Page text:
My reality is that Red Teams (in general) dont help the Blue Teams aside from throwing a smackdown on them in a "real world situation". This has tremendous value but it is distinctly different than having objectives for the blue team to work on. Yeah yeah the military does this some, but i've seen it rarely in the commercial world.


You disagree with calling it Purple, but propose nothing else. You know of at least 3 consultancies that do this but refuse to name them. You're bringing little to this discussion and thus far nothing involving original. I've heard/read the above a hundred times.

However, if you'd like to actually continue this, feel free to email me or post under a real acct because i feel like you are on the cusp of having something valuable to impart related to this subject but you just havent yet.


-CG

dre said...

Figured I'd chip in even if my views aren't your favorite. There is an interesting perspective that the TrustedSec team is engaging with -- https://www.blackhat.com/us-16/training/red-vs-blue-techniques-with-huntteaming.html

However, I'm still sold on the terminology here -- http://winterspite.com/security/phrasing/

There are a few inefficiencies with that terminology, some of which I commented on in that post. A vulnerability assessment is a counter deception practice. Vulnerability management is a totally different concept, one that should go away, especially with tooling moving towards cve-search, VulntoES, or future-relevant concepts in data engineering.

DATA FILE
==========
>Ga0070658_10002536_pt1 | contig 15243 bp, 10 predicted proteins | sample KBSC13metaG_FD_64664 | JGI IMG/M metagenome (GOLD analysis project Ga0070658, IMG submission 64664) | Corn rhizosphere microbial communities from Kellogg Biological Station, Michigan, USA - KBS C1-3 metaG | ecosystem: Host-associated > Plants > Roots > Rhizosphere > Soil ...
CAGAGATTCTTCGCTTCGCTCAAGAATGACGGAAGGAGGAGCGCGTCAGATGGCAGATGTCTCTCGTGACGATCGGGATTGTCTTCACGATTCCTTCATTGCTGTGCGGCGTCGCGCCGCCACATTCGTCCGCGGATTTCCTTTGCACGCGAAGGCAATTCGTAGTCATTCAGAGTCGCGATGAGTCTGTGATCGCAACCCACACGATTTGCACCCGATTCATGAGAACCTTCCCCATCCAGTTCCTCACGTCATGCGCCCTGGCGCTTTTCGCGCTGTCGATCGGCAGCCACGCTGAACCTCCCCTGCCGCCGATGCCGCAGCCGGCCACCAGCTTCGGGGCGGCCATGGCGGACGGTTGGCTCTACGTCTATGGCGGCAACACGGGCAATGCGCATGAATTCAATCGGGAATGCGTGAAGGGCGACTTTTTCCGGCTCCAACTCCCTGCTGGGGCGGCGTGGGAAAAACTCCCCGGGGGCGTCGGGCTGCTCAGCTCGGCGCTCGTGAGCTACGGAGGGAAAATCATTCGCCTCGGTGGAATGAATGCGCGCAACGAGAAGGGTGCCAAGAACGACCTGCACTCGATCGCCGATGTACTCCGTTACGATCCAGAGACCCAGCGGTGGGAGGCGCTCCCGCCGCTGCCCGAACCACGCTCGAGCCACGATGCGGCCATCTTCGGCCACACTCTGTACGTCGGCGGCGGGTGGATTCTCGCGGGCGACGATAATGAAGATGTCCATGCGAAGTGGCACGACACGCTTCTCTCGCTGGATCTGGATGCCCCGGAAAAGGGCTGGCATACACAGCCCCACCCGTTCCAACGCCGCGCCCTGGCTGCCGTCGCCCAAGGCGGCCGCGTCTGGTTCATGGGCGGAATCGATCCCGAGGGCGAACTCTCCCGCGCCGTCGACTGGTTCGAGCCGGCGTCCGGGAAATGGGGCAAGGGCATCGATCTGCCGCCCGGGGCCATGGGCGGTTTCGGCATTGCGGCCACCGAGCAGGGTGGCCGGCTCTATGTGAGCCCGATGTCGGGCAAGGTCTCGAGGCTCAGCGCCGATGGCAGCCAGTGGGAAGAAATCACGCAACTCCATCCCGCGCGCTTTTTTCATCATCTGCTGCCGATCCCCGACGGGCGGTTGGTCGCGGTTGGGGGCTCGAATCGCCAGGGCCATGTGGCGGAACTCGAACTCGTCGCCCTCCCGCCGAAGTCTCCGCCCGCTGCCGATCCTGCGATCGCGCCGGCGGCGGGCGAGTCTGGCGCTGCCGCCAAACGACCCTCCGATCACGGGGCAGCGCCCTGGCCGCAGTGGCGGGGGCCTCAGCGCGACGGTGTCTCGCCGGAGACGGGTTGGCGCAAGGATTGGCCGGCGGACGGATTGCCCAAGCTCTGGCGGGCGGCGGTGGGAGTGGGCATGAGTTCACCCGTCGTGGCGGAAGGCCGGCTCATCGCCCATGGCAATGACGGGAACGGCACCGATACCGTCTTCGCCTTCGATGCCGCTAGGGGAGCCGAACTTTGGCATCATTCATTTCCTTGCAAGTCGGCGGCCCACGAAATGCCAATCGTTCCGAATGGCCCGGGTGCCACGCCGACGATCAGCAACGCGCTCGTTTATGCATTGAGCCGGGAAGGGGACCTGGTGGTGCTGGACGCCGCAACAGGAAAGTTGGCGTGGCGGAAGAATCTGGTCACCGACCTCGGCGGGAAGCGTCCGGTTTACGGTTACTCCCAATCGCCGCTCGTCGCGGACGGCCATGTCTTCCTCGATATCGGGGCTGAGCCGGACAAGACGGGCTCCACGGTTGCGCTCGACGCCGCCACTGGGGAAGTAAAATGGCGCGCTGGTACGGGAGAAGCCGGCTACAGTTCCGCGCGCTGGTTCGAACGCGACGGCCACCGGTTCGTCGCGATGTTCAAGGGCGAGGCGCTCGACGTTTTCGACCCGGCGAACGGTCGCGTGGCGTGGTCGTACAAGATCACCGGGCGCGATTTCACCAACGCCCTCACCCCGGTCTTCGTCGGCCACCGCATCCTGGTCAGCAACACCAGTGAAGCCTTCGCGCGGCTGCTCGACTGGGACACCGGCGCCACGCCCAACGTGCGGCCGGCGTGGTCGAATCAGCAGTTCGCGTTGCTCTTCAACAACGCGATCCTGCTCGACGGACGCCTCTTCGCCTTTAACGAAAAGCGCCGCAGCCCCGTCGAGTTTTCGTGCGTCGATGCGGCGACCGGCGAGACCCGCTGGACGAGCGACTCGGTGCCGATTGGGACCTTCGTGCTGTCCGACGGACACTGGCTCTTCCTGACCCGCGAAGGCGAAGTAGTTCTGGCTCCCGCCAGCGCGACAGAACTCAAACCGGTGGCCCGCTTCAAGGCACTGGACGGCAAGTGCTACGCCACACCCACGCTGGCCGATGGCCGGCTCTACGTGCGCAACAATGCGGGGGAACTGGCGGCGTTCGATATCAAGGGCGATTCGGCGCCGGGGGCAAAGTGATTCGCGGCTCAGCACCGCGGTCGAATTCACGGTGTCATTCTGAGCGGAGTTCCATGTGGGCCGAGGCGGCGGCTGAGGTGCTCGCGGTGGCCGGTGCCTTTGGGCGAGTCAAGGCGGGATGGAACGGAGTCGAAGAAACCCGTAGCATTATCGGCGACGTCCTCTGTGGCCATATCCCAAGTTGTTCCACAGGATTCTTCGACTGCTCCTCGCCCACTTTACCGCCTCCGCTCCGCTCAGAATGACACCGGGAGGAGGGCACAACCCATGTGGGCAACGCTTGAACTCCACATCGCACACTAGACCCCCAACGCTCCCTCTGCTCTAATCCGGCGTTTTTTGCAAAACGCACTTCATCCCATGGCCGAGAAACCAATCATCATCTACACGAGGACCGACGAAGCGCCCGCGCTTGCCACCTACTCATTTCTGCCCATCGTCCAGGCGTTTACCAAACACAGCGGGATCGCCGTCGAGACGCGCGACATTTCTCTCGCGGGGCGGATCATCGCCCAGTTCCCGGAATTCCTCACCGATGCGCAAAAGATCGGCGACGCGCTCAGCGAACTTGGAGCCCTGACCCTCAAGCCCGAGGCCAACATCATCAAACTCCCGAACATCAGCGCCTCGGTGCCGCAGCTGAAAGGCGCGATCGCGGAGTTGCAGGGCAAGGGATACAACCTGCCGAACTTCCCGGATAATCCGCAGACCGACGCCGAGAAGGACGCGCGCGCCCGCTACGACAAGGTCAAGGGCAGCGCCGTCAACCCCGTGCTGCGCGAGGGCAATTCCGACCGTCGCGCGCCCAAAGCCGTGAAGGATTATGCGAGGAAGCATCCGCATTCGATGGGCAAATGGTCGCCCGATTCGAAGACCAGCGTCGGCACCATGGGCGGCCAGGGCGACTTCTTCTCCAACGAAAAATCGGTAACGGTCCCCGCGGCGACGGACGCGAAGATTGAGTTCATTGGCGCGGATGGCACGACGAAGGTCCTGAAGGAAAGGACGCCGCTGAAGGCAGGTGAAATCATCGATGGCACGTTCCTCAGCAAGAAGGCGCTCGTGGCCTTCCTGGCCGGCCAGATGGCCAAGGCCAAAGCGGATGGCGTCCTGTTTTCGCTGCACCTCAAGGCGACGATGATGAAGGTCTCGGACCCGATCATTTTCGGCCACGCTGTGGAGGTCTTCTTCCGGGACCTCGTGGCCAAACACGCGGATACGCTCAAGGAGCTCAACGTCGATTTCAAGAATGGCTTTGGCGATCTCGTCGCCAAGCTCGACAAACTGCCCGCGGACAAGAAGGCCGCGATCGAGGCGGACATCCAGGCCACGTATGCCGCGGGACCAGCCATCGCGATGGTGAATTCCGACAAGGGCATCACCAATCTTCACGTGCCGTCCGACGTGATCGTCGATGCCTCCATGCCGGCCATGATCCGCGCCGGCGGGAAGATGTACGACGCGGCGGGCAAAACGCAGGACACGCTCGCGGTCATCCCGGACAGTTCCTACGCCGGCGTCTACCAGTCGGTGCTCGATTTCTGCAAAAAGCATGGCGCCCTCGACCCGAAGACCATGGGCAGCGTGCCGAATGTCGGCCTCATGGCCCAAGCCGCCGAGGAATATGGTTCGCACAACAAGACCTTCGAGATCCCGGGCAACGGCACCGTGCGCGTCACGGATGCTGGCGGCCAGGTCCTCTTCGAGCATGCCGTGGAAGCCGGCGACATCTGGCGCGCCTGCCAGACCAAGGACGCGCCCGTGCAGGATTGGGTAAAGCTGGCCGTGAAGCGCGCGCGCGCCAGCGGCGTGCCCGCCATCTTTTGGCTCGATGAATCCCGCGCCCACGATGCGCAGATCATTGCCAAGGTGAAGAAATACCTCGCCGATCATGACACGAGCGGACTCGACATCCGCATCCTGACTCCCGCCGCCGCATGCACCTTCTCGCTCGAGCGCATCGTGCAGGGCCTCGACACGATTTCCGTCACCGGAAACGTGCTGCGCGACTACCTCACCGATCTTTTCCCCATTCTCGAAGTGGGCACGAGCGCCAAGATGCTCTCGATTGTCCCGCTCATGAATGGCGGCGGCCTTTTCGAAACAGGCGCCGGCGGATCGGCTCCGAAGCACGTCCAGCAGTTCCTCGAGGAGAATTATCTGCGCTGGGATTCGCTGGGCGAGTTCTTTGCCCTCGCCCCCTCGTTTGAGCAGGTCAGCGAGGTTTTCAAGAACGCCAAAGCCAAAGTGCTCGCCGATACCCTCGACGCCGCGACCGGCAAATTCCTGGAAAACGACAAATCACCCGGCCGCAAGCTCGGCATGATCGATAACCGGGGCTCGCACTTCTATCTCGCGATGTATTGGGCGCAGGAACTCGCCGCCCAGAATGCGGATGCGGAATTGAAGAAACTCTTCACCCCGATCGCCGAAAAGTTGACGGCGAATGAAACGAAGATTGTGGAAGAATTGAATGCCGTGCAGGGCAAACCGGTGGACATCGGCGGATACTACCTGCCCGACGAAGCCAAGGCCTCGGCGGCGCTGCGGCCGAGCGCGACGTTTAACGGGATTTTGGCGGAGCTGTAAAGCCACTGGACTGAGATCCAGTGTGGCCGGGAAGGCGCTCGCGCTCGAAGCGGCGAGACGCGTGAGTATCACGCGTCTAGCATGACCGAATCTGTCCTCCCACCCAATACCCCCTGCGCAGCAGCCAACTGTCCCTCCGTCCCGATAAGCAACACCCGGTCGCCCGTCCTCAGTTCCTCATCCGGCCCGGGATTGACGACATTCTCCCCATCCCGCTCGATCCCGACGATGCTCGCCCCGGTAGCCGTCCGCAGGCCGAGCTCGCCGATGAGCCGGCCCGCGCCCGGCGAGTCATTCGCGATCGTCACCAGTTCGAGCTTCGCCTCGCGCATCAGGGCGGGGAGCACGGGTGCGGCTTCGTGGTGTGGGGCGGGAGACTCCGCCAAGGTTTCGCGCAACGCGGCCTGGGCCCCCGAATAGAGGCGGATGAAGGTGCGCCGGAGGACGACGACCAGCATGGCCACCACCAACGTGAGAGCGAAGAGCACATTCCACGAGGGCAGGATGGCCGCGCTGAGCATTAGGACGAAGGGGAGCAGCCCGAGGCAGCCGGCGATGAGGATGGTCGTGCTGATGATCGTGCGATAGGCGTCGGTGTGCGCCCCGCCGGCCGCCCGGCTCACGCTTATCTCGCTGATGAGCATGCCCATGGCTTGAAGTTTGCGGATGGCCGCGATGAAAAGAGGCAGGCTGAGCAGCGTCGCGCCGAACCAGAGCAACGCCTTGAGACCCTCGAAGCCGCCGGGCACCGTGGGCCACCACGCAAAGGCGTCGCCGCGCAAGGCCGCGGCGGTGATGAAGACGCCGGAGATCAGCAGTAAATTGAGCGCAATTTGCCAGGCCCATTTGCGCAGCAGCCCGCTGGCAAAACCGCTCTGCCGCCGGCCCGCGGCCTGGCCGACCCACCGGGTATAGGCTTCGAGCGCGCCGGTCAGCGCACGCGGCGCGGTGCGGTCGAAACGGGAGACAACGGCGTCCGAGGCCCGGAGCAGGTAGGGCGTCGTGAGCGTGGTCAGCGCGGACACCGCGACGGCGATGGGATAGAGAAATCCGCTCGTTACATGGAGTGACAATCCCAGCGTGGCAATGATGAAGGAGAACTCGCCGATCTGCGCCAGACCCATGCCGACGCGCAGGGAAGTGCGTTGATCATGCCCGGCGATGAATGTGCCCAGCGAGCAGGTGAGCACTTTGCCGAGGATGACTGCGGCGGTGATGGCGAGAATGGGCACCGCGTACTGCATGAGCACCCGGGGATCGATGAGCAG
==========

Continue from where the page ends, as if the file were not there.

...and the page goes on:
Purple teaming is not possible because red-teaming analysis (RTA) is the only possible technique that can be performed by analysts in an intelligence-led cyber operations, cyber defense, or cyber investigations program. RTA is a table-top exercise at best. However, adversary simulation is possible -- this is what most people refer to as purple teaming. If we really want to get technical with the terminology, I'll concede that purple teaming is possible, but it must be table-top, not active. Any red-team engagements must be done by external forces, not OPFORs in an active environment. Another potential exception to this rule is the MITRE-standardized Cyber Exercise, which includes components of what you possibly describe as purple teaming, but, is, in fact, definitely defined as a Cyber Exercise with its unique and already-standardized terminology. Why reinvent the wheel or why knock the wheel off and replace it with a hoop and say it's a wheel? It's a wheel.

CG said...
This comment has been removed by the author.
CG said...

background on the deleted comment. I had a few questions around definitions in Dre's comment that i found were in the MITRE documentation. so i deleted it.

CG

CG said...